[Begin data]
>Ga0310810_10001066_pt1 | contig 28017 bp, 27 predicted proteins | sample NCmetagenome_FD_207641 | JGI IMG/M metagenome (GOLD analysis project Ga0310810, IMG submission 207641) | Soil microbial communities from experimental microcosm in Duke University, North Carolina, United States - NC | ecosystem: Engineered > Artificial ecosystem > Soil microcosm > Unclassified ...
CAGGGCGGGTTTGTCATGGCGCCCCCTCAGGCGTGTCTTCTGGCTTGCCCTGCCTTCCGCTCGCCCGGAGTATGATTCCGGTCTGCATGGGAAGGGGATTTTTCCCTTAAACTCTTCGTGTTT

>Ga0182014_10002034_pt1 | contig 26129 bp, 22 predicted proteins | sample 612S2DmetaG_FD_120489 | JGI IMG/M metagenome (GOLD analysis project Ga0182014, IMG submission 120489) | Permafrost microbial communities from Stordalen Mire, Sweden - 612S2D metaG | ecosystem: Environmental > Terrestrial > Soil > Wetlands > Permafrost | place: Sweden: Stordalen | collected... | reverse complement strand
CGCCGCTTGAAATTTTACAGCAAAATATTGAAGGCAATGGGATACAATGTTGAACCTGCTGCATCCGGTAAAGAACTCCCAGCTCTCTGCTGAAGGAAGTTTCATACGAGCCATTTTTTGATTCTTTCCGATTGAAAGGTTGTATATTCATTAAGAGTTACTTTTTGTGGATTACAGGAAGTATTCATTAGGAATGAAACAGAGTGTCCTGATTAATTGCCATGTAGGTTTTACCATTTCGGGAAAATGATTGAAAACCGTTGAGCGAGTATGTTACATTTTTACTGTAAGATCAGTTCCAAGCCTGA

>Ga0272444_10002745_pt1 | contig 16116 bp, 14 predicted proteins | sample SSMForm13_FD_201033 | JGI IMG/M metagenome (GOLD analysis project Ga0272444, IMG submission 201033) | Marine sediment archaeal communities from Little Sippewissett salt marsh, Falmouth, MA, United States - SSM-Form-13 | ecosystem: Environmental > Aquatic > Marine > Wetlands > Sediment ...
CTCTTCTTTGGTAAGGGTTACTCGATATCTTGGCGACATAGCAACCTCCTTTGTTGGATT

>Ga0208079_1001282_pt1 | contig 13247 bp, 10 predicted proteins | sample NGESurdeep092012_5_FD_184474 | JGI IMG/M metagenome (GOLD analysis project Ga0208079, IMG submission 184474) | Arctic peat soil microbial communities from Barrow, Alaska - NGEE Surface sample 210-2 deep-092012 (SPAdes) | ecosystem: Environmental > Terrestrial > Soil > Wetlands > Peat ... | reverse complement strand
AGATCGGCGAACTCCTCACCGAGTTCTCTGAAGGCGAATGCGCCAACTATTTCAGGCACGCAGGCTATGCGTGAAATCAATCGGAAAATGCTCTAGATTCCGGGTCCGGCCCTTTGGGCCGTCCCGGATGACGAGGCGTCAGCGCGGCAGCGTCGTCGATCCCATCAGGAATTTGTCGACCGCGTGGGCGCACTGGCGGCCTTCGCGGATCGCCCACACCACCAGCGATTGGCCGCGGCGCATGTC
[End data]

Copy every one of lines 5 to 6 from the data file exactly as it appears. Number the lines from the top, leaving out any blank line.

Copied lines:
>Ga0272444_10002745_pt1 | contig 16116 bp, 14 predicted proteins | sample SSMForm13_FD_201033 | JGI IMG/M metagenome (GOLD analysis project Ga0272444, IMG submission 201033) | Marine sediment archaeal communities from Little Sippewissett salt marsh, Falmouth, MA, United States - SSM-Form-13 | ecosystem: Environmental > Aquatic > Marine > Wetlands > Sediment ...
CTCTTCTTTGGTAAGGGTTACTCGATATCTTGGCGACATAGCAACCTCCTTTGTTGGATT